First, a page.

Anti-CD20 treatment shows changes not only in B-lymphocytes but also in T-subpopulations

In renal pathology, Rituximab has been proven to be useful in the treatment of some primary glomerulopathies, vasculitis with renal involvement, severe lupus with kidney disease, and especially in renal transplantation, where it is applied during the treatment of desensitization in hyperimmunized patients, patients receiving transplantation from an ABO incompatible living donor, and patients with antibody-mediated rejection. After anti-CD20 treatment of patients with systemic lupus erythematosus (SLE), published works describe clear and significant changes in the phenotype of circulating lymphocytes, in both B- and T-cells: (a) next to the expected depletion of B-cells by Rituximab, an unexpected decrease of naïve and memory T-lymphocytes have been described, particularly between three and six months after treatment, when a gradual recovery of naïve B- and T-cells occurs. These changes extend for two years post-treatment, in relation to disease remission, while the return of memory cells correlates with relapse. (b) An increase in regulatory T-cells in patients with clinical response to treatment has also been described. (c) Finally, a reduction of co-stimulatory molecules (CD40 and CD80) suggests less T-cell activation has been also involved. In a longitudinal study it has been described that a single dose of rituximab in the induction therapy in renal transplant recipients leads (in addition to a depletion of B-cells) to a relative increase of transitional and memory-like B cells, without affecting T-cell phenotype and function. There are certain similarities between the SLE immunopathology and humoral kidney rejection, involving both humoral (IgG and hypermutated antibodies explained by T and B cooperation in both situations) and cellular immunity (Th1 and Th17 responses). Thus, as with the SLE studies, it seems feasible and potentially useful to develop evaluations of lymphocyte dynamics in pathological processes after anti-CD20 treatment. Therefore, the main objective of our study was to describe qualitatively and quantitatively the different immune lymphocyte phenotypes of patients with renal disease after treatment with anti-CD20.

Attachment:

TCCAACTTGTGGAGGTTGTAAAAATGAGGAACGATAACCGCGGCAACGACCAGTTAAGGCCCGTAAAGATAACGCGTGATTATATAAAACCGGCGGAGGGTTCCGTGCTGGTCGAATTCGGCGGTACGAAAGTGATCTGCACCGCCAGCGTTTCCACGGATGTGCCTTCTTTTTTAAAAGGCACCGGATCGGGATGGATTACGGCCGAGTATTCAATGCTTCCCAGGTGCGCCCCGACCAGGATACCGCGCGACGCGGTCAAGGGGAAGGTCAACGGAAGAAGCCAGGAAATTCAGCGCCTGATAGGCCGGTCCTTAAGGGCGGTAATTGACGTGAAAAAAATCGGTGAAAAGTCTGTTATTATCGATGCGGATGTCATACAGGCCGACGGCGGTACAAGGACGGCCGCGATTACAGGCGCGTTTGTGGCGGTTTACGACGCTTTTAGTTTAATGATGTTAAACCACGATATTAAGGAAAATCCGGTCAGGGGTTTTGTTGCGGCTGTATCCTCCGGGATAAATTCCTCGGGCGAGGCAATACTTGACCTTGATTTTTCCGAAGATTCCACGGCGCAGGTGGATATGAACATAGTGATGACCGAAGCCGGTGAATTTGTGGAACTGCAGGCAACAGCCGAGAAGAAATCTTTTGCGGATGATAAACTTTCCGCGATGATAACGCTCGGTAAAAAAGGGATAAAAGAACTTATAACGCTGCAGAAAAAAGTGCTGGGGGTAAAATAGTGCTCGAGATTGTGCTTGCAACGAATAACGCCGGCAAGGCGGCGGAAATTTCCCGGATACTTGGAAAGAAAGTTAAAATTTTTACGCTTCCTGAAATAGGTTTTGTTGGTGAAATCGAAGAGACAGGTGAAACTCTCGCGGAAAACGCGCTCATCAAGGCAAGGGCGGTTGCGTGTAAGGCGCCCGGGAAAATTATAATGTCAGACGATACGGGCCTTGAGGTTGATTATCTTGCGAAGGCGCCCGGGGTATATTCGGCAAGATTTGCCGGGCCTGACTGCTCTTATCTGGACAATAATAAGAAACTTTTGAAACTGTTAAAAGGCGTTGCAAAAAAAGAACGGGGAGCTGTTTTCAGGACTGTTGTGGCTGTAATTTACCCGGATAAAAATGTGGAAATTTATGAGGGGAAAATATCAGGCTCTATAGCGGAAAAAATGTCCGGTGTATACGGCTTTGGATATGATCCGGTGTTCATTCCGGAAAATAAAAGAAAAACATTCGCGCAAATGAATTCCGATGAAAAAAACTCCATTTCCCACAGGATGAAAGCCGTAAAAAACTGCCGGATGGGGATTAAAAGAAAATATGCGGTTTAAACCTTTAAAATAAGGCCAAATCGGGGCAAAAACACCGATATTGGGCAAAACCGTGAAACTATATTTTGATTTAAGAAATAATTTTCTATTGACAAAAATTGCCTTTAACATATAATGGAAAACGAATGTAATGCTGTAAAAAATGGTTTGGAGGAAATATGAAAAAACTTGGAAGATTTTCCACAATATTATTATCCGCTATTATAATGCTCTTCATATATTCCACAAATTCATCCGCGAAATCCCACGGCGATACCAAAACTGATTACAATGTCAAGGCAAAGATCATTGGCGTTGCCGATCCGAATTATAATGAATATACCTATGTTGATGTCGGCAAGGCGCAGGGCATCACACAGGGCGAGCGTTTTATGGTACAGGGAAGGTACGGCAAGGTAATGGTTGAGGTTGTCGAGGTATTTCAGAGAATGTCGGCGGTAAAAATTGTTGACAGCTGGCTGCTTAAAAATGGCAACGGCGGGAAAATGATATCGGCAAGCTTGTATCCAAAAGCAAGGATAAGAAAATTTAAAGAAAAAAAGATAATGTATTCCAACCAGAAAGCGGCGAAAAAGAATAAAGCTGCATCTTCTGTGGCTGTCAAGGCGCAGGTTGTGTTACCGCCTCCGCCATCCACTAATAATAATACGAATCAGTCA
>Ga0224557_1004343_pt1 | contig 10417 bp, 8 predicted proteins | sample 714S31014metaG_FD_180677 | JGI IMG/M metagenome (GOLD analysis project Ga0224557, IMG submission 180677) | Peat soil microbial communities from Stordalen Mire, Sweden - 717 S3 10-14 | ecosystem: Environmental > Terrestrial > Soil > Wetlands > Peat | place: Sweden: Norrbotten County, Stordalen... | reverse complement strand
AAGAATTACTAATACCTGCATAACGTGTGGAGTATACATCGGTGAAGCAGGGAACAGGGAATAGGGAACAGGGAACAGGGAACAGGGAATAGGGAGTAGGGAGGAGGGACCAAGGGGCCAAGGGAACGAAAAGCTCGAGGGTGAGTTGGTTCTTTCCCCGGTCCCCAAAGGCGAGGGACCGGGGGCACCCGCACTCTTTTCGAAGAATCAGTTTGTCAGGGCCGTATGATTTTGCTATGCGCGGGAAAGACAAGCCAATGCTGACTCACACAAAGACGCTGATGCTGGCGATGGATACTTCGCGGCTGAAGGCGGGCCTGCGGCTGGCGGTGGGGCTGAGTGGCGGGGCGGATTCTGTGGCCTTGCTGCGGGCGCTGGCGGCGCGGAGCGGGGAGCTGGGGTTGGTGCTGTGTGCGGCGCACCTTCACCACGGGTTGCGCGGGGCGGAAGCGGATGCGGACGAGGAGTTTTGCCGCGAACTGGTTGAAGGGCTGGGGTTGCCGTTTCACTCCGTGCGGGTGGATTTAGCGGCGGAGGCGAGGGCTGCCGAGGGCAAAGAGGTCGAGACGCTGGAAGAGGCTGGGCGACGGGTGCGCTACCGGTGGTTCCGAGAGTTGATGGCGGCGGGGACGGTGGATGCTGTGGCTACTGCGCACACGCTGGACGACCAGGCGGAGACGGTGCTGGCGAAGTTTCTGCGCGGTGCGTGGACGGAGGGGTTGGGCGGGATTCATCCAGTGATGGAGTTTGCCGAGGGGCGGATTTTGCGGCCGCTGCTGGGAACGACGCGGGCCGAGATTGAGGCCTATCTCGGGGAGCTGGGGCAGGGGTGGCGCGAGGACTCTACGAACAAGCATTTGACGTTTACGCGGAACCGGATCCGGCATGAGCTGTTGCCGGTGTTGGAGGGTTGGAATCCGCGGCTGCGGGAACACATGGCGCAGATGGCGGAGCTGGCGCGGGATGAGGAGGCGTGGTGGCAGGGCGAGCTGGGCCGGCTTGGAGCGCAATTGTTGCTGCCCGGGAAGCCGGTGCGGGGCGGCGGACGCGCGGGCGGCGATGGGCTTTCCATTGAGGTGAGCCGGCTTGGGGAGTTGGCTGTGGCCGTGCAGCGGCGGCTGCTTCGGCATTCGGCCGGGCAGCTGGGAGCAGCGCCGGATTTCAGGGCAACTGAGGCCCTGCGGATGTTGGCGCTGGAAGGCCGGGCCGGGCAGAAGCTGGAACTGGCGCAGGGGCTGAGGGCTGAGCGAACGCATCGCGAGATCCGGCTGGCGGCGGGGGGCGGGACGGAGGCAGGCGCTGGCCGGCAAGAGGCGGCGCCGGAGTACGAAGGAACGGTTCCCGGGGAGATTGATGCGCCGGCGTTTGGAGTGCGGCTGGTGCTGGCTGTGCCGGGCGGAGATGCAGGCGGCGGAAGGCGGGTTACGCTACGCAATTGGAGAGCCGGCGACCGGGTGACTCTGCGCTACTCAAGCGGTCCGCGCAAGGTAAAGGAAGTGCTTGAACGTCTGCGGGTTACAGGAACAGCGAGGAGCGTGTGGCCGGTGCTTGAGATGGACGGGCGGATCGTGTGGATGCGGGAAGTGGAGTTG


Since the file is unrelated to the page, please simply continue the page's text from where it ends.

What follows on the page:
Fig. 1. Box plots representing the percentage of (A) memory B cells (CD19+IgD−CD40+ Lymphocytes) and (B) naïve B-cell (CD19+IgD+IgM+CD27−CD38+ Lymphocytes) during follow-up study on both groups, CG (Control Group) and TG (Treatment Group). Numeric data are shown in Supplementary Table 3. Each boxplot represents from the top to the bottom: the whiskers are lines that extend from the upper and lower edge of the box to the highest and lowest values which are no greater than 1.5 times the interquartile (IQ) range, 75th percentile (top box line), 50th percentile (middle box line) and 25th percentile (bottom box line). The discontinuous lines follows the median during the different times of follow-up. U Mann-Whitney tests for comparison between Treatment Group-Control Group was used: (A) basal p = 0.059, 15 days p = 0.002, 3 months p < 0.001, 6 months p < 0.001. (B) basal p = 0.121, 15 days p = 0.184, 3 months p = 0.051, 6 months p = 0.155. Number of patients per group (N): Basal (Treatment Group = 19, Control Group = 18), 15 days (Treatment Group = 15, Control Group = 16), 3 months (Treatment Group = 16, Control Group = 14) and 6 months (Treatment Group = 19, Control Group = 14).

Two cohorts of transplanted and autoimmune kidney patients were compared: Those that began treatment with Rituximab, matched (for sex, age and general clinical parameters) with non-treated control kidney patients. Different analyses were performed: (A) B-lymphocyte subpopulations; (B) T-cell subpopulations; (C) serum levels of BAFF, APRIL, Rituximab and anti-Rituximab; (D) rs396991 polymorphism of CD16a and 4 time points post-antiCD20 for each group of parameters were analyzed (baseline, day 15, three and six months). Main results of our study were: (A) An expected depletion of all B cell subsets analyzed, although preferentially decreases of CD40+memory B-cells, switched memory cells and plasmablasts were observed. (B) A significant decreased percent-age of CD4+T-lymphocytes was defined, while consequently a significant decrease of the percentage of memory T-cells while naïve T-cells increased. (C) A significant increase for APRIL was also observed, as well as a positive correlation between these APRIL levels, and the differential of B-cell disturbance. (D) The presence of CD16a Valine-variant (that is known to improve clinical response to rituximab) induced greater changes in the variations of total T-cell and T-naïve subpopulations.

Our results highlight that the treatment of renal disease with Rituximab affects T-cells, par-ticularly naïve/memory balance, while APRIL could be also a secondary biomarker in this treatment. The sequential analysis of phenotypic alterations of B- and T-cells could help patient management, although further studies to identify periods of remission or clinical relapse are warranted.

Alexis Sentís, Eduard Mirapeix, Manel Juan
Hospital Clínic, Universitat de Barcelona, Barcelona, Spain



Kinetic analysis of changes in T- and B-lymphocytes after anti-CD20 treatment in renal pathology.
Sentís A, Diekmann F, Llobell A, de Moner N, Espinosa G, Yagüe J, Campistol JM, Mirapeix E, Juan M
Immunobiology. 2017 Apr


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